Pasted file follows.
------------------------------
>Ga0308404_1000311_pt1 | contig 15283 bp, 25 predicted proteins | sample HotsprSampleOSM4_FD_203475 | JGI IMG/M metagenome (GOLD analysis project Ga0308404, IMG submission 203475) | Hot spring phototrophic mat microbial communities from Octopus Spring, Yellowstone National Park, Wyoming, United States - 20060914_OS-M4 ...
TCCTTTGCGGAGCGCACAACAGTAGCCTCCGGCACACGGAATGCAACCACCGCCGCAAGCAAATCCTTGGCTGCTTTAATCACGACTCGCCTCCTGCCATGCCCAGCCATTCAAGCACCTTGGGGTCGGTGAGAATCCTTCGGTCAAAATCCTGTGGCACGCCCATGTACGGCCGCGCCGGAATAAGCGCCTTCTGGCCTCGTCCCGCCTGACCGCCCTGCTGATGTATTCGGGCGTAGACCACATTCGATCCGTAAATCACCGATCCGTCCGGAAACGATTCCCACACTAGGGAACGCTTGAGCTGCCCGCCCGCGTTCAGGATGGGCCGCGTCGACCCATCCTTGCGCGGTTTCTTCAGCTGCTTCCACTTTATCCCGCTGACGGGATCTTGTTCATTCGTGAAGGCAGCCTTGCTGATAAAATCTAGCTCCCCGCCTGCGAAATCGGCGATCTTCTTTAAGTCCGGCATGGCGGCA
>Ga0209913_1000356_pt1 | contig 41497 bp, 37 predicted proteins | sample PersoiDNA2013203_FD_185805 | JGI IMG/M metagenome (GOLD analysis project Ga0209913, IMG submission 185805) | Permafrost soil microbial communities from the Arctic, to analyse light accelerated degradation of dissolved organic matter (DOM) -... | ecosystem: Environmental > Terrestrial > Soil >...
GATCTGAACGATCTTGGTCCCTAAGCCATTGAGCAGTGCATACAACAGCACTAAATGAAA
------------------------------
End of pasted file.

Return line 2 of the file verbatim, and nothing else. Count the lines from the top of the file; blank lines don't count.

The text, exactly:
TCCTTTGCGGAGCGCACAACAGTAGCCTCCGGCACACGGAATGCAACCACCGCCGCAAGCAAATCCTTGGCTGCTTTAATCACGACTCGCCTCCTGCCATGCCCAGCCATTCAAGCACCTTGGGGTCGGTGAGAATCCTTCGGTCAAAATCCTGTGGCACGCCCATGTACGGCCGCGCCGGAATAAGCGCCTTCTGGCCTCGTCCCGCCTGACCGCCCTGCTGATGTATTCGGGCGTAGACCACATTCGATCCGTAAATCACCGATCCGTCCGGAAACGATTCCCACACTAGGGAACGCTTGAGCTGCCCGCCCGCGTTCAGGATGGGCCGCGTCGACCCATCCTTGCGCGGTTTCTTCAGCTGCTTCCACTTTATCCCGCTGACGGGATCTTGTTCATTCGTGAAGGCAGCCTTGCTGATAAAATCTAGCTCCCCGCCTGCGAAATCGGCGATCTTCTTTAAGTCCGGCATGGCGGCA